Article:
The Best Thing I Did to Get Started

post1There are a lot of people out there trying to tell you how to get started. I hear about seminars all that time that make grand promises. And I know that works for some people. My good friend Robert Kiyosaki, who wrote Rich Dad Poor Dad, got his start in real estate through a $300 real estate seminar. Other people can get what they need from reading a book. I’ve had 100’s of letters written to me thanking me for writing, The ABC’ of Real Estate Investing. These readers were able to take the lessons from the book, apply them and make millions.

I’m probably not as smart as those people because that was not the path I took. I know how I learn best, and that is through doing. I prefer jumping in and taking action. Reading a book or attending a lecture can be great, but it’s not the most effective for me. This need to take action is probably why I made so many mistakes early on, but if you can learn from mistakes you’ll get more value from your mistakes than a $100K tuition. And let’s be honest, I’m still making mistakes daily and learning from them and adjusting because of them.

I highly recommend learning about multifamily home investing the way I did. I believe in the saying, “work to LEARN, not to EARN”. That is exactly what I did. Right after college I was stuck with student debt and had no idea how to get a job, pay my bills or what I wanted to do with my life.

Fortune smiled at me and gave me the greatest opportunity ever, a job as a Property Manager! It wasn’t an easy job… in fact it was a lot of work, with long hours and difficult situations. My first task was to fire the current Property Manager and his assistant! WHAT?!? I did not know how to do that, but I learned. I asked questions and I kept learning and kept asking more questions.

I quickly came to realize that I liked this business. It became the best training I’ve ever had. It became my competitive advantage in the future when I went into business for myself. Becoming a Property Manager taught me a lot about the business. It was a huge education. I figured out how to do the books. I learned how to market for multifamily apartments. I learned the value of keeping the property full of tenants, as well as how to do it. And I learned how to keep a property clean and well maintained.

It was the best education one could ever have. This is my recommendation for you. Don’t be scared. Don’t be lazy. Go out there and get a job as a Property Manager. Don’t do it for the pay. Do it for the education. I was a field (on site) Property Manager for 1 full year, then moved to regional management for eight more years. I’m not saying you need to spend nine years doing this, but one year of field property management is worth way more than a year in college… or four years.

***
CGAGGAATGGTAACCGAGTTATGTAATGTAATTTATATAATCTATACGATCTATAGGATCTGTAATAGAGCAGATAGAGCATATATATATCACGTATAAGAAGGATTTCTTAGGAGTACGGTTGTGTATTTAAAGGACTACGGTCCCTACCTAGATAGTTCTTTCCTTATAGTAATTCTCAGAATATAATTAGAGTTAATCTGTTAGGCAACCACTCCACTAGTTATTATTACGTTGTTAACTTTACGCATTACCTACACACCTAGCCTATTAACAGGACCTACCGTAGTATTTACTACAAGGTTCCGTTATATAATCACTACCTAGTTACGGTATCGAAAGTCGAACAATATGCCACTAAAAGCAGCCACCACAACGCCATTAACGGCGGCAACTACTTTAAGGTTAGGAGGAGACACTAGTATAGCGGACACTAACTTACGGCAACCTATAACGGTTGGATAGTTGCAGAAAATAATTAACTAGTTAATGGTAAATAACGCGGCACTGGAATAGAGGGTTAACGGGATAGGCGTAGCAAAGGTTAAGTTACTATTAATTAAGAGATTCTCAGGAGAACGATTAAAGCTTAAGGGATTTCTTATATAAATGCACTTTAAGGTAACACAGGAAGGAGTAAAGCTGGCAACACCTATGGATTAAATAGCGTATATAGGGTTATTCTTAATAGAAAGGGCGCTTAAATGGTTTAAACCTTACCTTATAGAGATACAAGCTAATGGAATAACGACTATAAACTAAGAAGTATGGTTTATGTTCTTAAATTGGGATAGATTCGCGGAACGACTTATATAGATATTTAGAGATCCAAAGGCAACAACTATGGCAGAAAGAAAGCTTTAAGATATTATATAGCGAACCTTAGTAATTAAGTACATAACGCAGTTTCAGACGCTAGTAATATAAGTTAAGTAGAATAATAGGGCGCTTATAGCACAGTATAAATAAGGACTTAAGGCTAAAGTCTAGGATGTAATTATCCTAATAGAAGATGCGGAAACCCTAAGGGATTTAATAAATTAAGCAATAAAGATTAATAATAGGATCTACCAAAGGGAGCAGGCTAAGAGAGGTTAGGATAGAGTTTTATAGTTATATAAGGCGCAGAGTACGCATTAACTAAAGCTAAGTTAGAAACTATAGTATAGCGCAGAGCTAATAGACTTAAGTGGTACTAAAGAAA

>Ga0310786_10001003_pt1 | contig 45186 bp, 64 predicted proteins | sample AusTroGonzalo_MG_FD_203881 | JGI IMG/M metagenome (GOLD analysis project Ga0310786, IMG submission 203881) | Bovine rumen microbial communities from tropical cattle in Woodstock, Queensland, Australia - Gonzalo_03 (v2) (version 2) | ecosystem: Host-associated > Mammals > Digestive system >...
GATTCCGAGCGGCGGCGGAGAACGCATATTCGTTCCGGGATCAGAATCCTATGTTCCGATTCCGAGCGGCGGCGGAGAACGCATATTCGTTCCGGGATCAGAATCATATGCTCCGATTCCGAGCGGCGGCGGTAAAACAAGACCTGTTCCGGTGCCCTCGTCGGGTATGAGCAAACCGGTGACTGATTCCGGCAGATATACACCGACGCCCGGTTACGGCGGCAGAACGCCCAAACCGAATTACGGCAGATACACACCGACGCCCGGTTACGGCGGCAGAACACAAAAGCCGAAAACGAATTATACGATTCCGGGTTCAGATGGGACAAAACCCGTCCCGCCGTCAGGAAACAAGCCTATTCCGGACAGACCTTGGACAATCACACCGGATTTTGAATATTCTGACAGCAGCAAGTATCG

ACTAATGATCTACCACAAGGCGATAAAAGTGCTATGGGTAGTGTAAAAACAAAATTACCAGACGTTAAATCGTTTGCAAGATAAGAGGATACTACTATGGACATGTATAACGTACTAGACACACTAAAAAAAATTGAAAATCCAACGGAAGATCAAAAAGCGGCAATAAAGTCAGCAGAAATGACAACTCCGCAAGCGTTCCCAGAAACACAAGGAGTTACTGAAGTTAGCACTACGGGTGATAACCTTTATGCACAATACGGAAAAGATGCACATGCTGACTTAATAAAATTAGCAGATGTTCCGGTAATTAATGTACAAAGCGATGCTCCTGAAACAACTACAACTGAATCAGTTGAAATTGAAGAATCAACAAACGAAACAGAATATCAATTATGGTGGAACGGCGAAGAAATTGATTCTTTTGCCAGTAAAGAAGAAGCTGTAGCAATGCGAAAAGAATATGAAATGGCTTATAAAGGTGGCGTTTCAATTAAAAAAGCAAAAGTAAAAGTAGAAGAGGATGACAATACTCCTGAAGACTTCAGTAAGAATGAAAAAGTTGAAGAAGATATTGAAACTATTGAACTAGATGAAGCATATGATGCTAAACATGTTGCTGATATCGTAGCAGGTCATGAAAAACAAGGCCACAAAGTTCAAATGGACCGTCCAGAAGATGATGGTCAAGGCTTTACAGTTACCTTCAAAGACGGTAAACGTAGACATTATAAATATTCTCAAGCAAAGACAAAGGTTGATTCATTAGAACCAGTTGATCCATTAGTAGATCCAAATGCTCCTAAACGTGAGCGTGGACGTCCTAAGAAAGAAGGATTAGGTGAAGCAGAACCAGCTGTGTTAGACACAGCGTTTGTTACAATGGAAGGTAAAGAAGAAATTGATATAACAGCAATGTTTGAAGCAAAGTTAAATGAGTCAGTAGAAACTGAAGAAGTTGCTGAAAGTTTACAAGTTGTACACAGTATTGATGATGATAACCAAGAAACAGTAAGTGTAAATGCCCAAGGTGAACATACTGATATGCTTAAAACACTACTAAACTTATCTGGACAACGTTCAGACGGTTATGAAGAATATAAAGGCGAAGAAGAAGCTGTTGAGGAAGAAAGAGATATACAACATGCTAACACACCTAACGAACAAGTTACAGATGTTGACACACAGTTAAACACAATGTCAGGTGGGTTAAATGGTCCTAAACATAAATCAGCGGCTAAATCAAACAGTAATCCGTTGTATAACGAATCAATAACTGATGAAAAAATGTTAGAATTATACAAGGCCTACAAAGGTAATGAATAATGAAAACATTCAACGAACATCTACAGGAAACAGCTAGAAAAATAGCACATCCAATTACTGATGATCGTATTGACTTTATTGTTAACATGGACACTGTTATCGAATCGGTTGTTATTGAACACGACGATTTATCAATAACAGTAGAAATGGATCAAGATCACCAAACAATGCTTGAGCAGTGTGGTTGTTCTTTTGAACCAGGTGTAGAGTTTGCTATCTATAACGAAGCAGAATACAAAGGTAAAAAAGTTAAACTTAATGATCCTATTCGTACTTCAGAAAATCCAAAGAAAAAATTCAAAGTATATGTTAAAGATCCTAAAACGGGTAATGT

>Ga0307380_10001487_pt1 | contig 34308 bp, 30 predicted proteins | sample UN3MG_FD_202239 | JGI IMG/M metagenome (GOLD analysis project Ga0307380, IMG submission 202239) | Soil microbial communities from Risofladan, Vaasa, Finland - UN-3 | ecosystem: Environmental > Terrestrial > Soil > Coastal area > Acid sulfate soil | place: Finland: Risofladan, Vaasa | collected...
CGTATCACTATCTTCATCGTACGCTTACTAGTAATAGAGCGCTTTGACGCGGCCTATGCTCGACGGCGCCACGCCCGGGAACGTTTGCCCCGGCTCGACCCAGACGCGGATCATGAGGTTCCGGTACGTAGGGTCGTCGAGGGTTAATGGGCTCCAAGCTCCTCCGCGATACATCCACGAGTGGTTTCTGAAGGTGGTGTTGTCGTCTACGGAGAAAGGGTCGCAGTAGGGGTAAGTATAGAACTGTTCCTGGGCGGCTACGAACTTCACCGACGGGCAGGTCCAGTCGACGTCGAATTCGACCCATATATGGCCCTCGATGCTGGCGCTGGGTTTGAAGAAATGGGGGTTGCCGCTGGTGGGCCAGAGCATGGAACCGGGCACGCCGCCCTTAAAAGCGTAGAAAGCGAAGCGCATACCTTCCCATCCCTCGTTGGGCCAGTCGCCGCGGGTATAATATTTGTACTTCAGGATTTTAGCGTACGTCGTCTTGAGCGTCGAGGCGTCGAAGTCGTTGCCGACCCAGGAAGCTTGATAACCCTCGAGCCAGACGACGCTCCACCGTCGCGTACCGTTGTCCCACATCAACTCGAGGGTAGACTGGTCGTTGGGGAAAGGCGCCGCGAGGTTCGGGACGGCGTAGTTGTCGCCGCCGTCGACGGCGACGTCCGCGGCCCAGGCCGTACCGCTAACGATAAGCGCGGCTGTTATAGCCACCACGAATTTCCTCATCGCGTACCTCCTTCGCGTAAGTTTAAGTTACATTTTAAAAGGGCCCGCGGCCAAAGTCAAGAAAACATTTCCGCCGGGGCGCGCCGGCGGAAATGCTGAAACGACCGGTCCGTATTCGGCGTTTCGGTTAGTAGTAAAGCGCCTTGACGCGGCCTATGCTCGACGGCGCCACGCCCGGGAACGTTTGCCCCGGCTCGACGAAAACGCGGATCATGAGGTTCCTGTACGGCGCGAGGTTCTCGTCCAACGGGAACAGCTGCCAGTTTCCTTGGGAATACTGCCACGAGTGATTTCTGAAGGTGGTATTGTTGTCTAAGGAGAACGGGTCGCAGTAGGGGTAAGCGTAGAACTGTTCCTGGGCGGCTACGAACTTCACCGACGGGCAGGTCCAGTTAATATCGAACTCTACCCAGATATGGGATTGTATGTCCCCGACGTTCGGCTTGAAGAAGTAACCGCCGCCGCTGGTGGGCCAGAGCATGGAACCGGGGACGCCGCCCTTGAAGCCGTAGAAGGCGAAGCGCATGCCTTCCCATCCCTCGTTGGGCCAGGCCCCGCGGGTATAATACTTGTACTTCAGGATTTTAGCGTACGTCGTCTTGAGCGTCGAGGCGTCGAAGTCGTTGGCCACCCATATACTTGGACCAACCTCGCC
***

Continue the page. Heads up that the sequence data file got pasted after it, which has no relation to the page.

I believe in this method of learning so strongly that I still use it today in my corporate office of 250 employees. When you come to work for MC Companies, you start out in the field. You manage properties. You learn every aspect of the business.

This form of active education is so effective, that I also believe its one of the reasons people seek us out to work for us. We get the best of the best because we train them to be the best. My corporate employees know exactly what is required in the field and know exactly what the management teams need to be successful. They also know when someone is giving excuses or not living up to the job. In your future as a multifamily investor you’ll be hiring many property managers. Wouldn’t it be invaluable to know what you can and should truly expect from them?

There are two other things that you’ll learn managing properties: What residents (customers) want and what investors are looking for. When you are fighting day in and day out to keep your occupancy full you learn real fast what attracts new residents to move in and what keeps existing residents to stay. Here is a hint, they are not the same things.

The second thing you’ll learn is what investors are looking for. This is possibly the most valuable lesson you can learn when starting out. When you are first starting out you do not have a track record of success to show an investor. Instead you will show them how great the deal you’ve found is. You will learn exactly what the investors consider a good deal and you’ll learn how to communicate this to them in their language. You’ll show them where current management is failing and your plan to rectify those failings. What better way to learn those skills and knowledge set then being a Property Manager.

When I first decided to make the jump from Property Manager employee to multifamily investor I was worried about financing. How would I attract investors? How would I pay for the huge down payment? What I found was there’s a lot more money out there than deals. And through my job as a Property Manager, I learned how to speak with these people in a way that bred confidence and in a structure that addressed all their concerns. Learning what those concerns are was invaluable to my current success.

I owe much of my success to my experience as a Property Manager and my ability to learn from my mistakes. The great thing about making mistakes on a property that isn’t yours is that you don’t have to pay for those mistakes. You just get to learn from them.



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